In 1558 Queen Elizabeth 1 established England as a Protestant nation. She made herself Supreme Governor and set about creating religious uniformity and with it political stability. For most English people, Protestants and Catholics alike, the Elizabethan Settlement, as it was known, was acceptable and could be lived with. However, there were two groups which set about challenging the established English church during Elizabeth's reign. These two groups were firstly the Puritans, who challenged the church because they wanted to rid it of any remaining Catholic elements such as vestments, catholic rituals and episcopacy. This was a challenge from with the Anglican Church. The second group was the more extreme Catholics who sought to return England to the Catholic fold by either changing Elizabeth's decision or replacing her with a Catholic monarch. Throughout her reign the established church was challenged by these two groups and the impact of these challenges were very apparent on the people of England. For Catholics they were faced with ever increasing recusancy fines, anti-Catholic legislation and faced with the difficult decision of supporting there Queen or their faith. For Puritans they were faced with an absolute refusal on Elizabeth's part to bring about any change of the original settlement and for some there were serious punishment and the loss of their jobs and positions for suggesting reform. The challenges were slow to start. There was little immediate reaction from either side. The challenges peaked during the 1570's and 80's but after this they subsided as those in England accepted the religious situation.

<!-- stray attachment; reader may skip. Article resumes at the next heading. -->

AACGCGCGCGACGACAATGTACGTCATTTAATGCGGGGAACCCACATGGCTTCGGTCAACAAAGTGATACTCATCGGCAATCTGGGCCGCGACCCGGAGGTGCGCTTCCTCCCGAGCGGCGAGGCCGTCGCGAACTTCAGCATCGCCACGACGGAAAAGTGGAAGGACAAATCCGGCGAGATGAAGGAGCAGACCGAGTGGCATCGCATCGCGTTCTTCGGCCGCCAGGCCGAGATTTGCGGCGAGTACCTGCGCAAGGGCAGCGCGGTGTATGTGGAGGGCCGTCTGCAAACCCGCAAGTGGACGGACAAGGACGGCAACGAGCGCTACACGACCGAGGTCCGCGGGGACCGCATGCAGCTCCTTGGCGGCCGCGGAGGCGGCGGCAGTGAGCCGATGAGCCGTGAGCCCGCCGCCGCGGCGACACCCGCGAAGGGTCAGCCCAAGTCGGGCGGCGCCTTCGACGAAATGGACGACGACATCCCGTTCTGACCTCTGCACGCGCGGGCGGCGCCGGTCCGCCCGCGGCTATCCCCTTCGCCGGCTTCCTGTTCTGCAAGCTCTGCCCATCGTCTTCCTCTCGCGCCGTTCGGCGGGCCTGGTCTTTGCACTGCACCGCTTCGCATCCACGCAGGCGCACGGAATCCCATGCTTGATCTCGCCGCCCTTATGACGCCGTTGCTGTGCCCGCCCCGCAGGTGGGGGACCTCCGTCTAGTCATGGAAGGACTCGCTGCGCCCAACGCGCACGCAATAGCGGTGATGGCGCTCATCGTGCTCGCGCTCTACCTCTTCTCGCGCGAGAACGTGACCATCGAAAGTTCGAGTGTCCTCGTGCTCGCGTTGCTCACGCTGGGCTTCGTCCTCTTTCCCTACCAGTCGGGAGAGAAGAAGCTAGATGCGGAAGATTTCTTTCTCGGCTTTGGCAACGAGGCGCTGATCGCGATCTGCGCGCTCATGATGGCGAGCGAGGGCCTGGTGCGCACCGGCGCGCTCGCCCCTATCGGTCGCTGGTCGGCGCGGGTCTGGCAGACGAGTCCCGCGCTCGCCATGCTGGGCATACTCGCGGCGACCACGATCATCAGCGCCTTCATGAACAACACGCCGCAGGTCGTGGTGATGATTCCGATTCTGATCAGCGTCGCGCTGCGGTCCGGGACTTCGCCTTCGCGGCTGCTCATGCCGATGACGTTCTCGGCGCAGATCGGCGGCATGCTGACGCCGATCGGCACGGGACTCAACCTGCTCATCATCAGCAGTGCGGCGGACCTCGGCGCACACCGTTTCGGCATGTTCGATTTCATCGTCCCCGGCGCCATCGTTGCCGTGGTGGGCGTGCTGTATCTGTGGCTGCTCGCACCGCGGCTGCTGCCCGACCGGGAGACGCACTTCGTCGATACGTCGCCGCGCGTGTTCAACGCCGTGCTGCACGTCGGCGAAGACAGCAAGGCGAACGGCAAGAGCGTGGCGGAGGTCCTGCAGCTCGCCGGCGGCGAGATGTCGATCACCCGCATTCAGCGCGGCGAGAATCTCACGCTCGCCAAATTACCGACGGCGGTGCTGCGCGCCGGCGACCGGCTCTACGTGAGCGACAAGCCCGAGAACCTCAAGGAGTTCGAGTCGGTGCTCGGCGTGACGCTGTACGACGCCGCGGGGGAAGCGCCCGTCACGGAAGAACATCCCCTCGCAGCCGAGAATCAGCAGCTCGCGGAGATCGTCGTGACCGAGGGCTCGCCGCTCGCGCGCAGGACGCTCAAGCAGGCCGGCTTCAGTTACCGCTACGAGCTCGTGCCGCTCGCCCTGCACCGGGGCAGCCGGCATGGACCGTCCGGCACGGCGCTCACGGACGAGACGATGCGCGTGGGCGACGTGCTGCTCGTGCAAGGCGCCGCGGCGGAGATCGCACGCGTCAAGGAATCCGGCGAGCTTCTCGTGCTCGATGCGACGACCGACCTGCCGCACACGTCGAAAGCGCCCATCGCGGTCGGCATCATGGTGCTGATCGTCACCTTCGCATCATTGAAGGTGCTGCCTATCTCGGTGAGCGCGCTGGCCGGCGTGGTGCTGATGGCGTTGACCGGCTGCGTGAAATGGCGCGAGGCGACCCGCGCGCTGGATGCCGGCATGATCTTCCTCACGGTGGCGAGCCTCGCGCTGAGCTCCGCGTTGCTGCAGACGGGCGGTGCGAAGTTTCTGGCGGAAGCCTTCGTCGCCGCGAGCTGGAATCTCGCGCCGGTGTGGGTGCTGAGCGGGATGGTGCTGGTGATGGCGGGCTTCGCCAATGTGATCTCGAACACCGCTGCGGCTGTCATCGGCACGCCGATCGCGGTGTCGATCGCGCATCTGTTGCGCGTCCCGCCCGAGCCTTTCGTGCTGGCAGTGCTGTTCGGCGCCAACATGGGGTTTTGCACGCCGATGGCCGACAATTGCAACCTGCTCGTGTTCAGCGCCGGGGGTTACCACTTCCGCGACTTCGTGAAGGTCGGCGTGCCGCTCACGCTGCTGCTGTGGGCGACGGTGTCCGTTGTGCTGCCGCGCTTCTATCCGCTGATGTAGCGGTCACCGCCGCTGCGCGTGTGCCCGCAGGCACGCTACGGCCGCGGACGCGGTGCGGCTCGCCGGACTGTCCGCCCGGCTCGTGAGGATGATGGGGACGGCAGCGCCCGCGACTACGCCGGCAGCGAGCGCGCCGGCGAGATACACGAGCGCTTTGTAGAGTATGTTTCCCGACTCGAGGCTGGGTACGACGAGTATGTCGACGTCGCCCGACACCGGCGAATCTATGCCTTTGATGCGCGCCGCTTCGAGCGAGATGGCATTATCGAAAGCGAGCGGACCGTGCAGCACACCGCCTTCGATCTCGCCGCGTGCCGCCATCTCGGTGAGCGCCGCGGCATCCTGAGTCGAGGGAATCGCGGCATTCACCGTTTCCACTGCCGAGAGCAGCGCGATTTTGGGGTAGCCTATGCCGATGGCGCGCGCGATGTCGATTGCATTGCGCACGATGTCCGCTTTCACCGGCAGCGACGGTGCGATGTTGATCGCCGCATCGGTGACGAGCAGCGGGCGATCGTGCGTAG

The established church in England was during 1559-1603 a Protestant one. Royal headship was enforced throughout the church and the monarch Elizabeth I had control over ecclesiastical matters through the use of her bishops. It was essential to use episcopacy because Elizabeth as a woman could not carry out church matters on her own. The Queen chose to be styled Supreme Governor rather than Supreme Head of the Church (which her father and brother had been called) in order to appease those who questioned her right as a woman to the royal supremacy of the church. The established church was Calvinist in doctrine and the services were held in English. God was considered all-powerful and all-knowing and people were 'predestined' for salvation. However despite it's strictly Protestant beliefs the Elizabethan church was in many ways a compromise particularly in the look of the church. It included Catholic elements such as episcopacy, vestments, kneeling in prayer and Saint's days which all aided to keep alive the belief for those less interested in theology that if the church essentially looked the same perhaps it could be acceptable. In the 16th century with such low literacy levels many of the English population (both Protestant and moderate Catholic) could tolerate the Elizabethan Church. Another concession included the ambiguity added to the meaning of the Eucharist which meant the test of conscience was not forced on the English populace. During early modern England it was of vital importance to have unity in religion so that there could be stability in the state and despite Elizabeth's best efforts at a comprehensive church some could not even abide to the main principle of outward conformity.